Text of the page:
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SodaStream’s Negev Plant Rehires Palestinians Laid Off Due To BDS Pressure

JERUSALEM (JTA) — Some 74 Palestinian employees of SodaStream, who lost their jobs when the company shut its West Bank plant in the face of international pressure, will return to work at its factory in southern Israel.

The employees’ work permits, which allowed them to enter Israel from the West Bank, expired in February 2016.

The Israeli government agreed to reinstate the permits after persistent requests from SodaStream and its CEO Daniel Birnbaum, The Jerusalem Post reported Sunday.

“We are delighted to welcome back our 74 devoted Palestinian employees, who are able to join their 1,500 friends at our Rahat facility in the Negev,” Birnbaum told the newspaper. “The Israeli government did the moral and honorable thing to grant work permits to our employees, who can now provide for their families and also prove that coexistence is possible.”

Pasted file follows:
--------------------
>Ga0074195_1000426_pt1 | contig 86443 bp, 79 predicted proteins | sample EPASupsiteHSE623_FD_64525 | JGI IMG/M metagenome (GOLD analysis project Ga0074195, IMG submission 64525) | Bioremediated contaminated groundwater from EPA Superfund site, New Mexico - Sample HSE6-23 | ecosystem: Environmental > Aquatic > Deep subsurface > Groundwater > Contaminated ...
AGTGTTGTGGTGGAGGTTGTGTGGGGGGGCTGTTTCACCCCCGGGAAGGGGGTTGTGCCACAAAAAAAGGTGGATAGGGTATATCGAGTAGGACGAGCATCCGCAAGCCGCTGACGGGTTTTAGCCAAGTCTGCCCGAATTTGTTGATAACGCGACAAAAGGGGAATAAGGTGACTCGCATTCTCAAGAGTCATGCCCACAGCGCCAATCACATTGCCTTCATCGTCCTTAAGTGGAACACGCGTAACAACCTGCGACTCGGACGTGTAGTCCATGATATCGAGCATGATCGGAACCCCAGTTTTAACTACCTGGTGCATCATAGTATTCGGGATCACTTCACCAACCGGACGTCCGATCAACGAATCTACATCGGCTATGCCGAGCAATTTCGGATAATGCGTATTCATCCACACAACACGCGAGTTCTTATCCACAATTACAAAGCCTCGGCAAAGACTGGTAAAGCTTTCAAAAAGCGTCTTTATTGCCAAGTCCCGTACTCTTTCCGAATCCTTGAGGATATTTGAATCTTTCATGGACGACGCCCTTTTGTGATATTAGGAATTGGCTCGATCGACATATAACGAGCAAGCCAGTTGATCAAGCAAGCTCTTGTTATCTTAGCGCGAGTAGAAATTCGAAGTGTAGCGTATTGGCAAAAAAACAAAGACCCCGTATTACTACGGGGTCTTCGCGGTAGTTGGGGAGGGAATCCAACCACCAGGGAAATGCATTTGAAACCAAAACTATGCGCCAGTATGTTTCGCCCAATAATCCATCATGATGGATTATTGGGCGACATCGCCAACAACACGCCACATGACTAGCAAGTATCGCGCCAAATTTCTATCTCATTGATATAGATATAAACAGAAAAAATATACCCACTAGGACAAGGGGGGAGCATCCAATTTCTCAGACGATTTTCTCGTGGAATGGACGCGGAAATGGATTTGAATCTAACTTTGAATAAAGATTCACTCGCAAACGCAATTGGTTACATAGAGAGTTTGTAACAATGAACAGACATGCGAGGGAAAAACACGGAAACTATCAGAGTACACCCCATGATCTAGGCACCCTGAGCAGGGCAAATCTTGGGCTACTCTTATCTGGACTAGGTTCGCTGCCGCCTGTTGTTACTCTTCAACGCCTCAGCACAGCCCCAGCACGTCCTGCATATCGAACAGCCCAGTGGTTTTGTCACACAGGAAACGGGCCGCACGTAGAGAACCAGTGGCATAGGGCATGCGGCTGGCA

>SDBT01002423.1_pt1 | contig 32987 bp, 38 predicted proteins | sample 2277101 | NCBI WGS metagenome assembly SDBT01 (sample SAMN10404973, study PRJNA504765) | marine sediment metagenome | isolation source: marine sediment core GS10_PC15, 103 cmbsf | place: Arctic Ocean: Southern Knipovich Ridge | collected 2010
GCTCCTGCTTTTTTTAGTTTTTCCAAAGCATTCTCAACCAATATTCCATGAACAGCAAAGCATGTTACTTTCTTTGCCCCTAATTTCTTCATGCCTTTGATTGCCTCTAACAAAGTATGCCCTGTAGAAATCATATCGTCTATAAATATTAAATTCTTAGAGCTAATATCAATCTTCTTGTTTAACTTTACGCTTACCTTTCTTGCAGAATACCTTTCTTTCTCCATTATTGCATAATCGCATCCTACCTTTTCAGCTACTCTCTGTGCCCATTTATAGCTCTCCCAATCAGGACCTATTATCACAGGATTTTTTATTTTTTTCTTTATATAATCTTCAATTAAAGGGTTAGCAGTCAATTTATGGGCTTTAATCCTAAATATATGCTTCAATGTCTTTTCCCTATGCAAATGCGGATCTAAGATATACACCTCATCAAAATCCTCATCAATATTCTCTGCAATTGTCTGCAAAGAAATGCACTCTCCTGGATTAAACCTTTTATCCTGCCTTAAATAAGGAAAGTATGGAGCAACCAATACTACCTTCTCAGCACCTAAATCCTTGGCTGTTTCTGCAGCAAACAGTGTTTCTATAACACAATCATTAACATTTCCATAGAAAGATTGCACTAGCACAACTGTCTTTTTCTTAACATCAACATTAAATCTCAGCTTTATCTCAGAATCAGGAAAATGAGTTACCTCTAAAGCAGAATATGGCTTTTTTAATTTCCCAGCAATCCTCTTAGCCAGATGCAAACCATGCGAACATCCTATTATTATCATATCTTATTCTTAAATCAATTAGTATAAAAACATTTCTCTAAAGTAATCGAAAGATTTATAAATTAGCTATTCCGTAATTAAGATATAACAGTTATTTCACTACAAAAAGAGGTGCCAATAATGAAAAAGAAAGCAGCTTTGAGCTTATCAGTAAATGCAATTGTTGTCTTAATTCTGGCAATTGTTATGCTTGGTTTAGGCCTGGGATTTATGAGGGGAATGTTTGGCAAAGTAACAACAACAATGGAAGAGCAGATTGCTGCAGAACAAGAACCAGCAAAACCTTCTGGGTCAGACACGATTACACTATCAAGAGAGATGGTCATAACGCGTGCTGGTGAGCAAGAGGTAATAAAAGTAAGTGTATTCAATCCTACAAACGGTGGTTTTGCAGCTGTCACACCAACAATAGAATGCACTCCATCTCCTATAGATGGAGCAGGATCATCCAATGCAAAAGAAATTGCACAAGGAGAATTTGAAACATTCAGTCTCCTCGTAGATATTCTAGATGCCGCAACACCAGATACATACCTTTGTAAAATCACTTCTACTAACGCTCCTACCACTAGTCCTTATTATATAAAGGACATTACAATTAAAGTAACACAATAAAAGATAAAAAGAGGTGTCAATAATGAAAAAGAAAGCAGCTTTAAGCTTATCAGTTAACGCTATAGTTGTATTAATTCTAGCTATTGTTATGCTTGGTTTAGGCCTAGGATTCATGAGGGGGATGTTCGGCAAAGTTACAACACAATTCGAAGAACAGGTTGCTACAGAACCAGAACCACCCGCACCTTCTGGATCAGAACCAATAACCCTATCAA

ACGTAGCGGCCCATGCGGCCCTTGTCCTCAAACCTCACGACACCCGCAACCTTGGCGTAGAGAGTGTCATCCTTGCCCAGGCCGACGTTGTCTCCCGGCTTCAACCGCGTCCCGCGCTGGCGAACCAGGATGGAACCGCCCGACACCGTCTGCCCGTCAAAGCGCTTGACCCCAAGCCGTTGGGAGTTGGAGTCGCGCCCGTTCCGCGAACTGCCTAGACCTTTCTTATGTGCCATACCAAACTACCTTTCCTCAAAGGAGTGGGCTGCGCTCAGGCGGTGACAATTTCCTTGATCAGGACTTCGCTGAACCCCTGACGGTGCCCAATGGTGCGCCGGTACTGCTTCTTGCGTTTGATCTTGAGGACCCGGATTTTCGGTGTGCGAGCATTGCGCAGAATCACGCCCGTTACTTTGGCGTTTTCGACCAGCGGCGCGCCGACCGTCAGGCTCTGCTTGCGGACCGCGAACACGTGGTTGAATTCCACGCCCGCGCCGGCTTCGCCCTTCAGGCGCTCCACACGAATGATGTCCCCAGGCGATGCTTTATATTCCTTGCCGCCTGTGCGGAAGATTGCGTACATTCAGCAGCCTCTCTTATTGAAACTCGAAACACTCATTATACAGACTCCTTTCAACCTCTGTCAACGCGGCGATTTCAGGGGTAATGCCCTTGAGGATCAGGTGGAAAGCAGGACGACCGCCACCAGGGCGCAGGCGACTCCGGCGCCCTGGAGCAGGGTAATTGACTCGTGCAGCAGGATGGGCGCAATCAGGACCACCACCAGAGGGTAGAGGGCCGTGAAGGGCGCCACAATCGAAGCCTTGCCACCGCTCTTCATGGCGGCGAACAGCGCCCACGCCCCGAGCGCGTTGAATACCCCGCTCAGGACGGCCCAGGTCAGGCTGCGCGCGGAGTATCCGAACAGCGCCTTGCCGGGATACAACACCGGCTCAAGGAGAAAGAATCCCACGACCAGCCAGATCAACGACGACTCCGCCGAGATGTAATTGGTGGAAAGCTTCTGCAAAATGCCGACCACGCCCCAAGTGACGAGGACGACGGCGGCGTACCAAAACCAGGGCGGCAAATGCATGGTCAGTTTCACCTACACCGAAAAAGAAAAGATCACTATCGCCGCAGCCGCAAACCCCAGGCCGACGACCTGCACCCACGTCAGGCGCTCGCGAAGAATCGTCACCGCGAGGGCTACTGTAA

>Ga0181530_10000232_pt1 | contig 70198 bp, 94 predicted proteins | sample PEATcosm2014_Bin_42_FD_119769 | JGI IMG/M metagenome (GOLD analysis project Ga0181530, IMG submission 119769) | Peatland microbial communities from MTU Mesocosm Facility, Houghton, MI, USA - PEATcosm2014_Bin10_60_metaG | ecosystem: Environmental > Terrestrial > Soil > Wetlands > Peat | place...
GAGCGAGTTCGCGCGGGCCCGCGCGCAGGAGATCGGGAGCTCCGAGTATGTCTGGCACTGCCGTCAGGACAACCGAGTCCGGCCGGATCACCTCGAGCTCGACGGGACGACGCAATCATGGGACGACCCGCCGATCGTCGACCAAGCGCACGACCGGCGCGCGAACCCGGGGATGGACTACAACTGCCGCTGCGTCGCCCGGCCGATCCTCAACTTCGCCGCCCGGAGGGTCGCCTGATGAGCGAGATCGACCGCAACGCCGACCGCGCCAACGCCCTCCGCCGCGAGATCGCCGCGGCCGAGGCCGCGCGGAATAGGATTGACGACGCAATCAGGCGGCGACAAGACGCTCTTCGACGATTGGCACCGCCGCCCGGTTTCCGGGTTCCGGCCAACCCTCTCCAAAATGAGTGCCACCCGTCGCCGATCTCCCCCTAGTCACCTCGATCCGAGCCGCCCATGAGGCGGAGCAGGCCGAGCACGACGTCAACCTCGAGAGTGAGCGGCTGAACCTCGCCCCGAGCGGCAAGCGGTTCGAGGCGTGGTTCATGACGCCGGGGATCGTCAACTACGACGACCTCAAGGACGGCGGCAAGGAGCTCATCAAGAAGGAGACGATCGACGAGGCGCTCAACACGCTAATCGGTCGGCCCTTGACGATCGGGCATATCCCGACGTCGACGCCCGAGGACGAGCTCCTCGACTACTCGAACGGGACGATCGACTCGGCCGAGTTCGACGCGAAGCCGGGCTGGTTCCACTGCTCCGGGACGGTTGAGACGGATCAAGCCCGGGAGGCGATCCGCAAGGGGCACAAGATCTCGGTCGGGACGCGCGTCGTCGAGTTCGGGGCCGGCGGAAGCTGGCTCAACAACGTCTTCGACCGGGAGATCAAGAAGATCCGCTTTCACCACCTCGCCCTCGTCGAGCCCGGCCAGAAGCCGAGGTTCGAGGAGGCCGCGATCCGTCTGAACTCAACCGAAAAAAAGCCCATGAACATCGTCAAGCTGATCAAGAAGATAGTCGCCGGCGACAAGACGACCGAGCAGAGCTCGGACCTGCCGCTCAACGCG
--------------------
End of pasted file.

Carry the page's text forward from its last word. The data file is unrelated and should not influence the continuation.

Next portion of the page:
In October 2014, SodaStream announced it would close its factory in Maale Adumim and move to southern Israel in the face of pressure from the Boycott, Divestment and Sanctions movement, or BDS, which seeks to hurt Israel’s economy over its policies toward the Palestinians. The movement claimed that SodaStream discriminated against Palestinian workers and paid some less than Israeli workers.

Some 500 Palestinian employees lost their jobs at that time.

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